As you probably know, the USPTO maintains a “subject matter [patent-]eligibility” web page with a plethora of information. Most recently, on April 26, 2017, the Office posted a “quick reference sheet” illustrating decisions bearing on patent-eligibility analysis under 35 U.S.C. § 101 and the Mayo/Alice test. Other documents, if you haven’t already taken a look, include guidance for examiners, memoranda on selected Federal Circuit cases, and “example sets illustrating exemplary subject matter eligibility analyses of hypothetical claims and claims drawn from case law.” Perhaps the most useful document is a compendium of patent-eligibility court decisions going back to 1979.
Interestingly, the newly-posted reference sheet, presumably intended to guide today’s examiners in making patent-eligibility decisions, lists many older cases from the Federal Circuit (and its predecessor, the CCPA), as well as U.S. Supreme Court cases. Cases following the Mayo and Alice decisions are of course amply covered.
For the first prong of the test (abstract idea or law nature), the reference sheet includes a diagram that cites only the Supreme Court’s 1980 Chakrabarty decision (genetically modified bacteria). But for the second prong of the test (inventive concept that is significantly more than the abstract idea or law of nature), the provided diagram indicates that some venerable war horses remain on the field. Unsurprisingly, these include the 1981 U.S. Supreme Court case of Diamond v. Diehr. But the referenced cases also include small gems like In re Abele, 684 F.2d 902 (CCPA 1982) (tomography scanner claims directed to more than a computer algorithm).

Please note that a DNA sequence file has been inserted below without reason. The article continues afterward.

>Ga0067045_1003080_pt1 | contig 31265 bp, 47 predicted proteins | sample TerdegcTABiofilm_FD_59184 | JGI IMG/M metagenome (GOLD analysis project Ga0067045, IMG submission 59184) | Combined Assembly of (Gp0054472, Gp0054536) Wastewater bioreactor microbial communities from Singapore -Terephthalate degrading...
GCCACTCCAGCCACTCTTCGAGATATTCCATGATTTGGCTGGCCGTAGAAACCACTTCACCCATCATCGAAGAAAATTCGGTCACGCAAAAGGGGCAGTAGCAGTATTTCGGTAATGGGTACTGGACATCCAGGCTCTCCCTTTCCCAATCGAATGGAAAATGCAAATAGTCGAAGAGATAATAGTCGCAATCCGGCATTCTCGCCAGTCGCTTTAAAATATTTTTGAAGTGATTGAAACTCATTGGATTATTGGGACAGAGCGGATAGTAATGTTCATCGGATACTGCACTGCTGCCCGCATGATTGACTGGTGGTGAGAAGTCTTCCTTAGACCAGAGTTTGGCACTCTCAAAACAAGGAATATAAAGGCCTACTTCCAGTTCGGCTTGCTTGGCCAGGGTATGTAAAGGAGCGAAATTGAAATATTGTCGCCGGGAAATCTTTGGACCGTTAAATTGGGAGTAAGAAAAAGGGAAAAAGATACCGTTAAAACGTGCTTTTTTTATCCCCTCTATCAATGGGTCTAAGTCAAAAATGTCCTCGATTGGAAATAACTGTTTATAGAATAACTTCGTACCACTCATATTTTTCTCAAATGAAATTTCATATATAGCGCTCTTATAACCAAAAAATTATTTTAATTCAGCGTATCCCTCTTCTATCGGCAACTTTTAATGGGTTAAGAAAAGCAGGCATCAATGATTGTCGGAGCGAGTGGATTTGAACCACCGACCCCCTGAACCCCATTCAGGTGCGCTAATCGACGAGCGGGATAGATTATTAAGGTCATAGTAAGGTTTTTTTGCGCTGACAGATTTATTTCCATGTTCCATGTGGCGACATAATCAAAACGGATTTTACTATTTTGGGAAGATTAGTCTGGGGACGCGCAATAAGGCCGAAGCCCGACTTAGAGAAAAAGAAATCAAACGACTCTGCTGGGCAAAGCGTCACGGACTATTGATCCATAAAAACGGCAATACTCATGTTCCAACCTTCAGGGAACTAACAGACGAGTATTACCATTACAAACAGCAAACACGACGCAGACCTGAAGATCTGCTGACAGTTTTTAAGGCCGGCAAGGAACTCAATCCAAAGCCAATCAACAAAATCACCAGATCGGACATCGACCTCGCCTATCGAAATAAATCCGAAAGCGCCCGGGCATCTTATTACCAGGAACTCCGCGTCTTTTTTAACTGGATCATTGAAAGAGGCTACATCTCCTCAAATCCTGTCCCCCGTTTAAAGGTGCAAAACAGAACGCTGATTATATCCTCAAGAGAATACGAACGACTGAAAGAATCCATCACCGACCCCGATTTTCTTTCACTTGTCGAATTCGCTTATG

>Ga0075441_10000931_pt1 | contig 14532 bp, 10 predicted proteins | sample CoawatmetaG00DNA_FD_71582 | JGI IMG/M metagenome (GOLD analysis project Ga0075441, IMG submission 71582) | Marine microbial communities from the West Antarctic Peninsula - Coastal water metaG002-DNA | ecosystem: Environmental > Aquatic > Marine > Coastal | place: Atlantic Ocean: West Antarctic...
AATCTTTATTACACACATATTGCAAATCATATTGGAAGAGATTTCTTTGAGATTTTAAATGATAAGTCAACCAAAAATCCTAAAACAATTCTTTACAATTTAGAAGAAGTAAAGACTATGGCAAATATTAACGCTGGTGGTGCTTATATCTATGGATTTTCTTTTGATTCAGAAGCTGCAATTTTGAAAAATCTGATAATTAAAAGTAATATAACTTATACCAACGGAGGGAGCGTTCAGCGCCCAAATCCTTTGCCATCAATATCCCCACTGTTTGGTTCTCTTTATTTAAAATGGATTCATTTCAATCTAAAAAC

The last page of the USPTO’s new patent-eligibility reference lists cases that can be used to flag unpatentable abstract ideas, helpfully organized by four categories of abstract idea:
- “An Idea ‘Of Itself’”;
- “Fundamental Economic Practices”;
- “Mathematical Relationships / Formulas”;
- “Certain Methods of Organizing Human Activity”.
Recent non-precedential Federal Circuit cases are included, but helpfully flagged with grayed lettering. And again, the old warhorses keep their appearance – like that old favorite from the U.S. Supreme Court’s 1978 docket, Parker v. Flook (alarms limits to a catalytic conversion process not patent-eligible).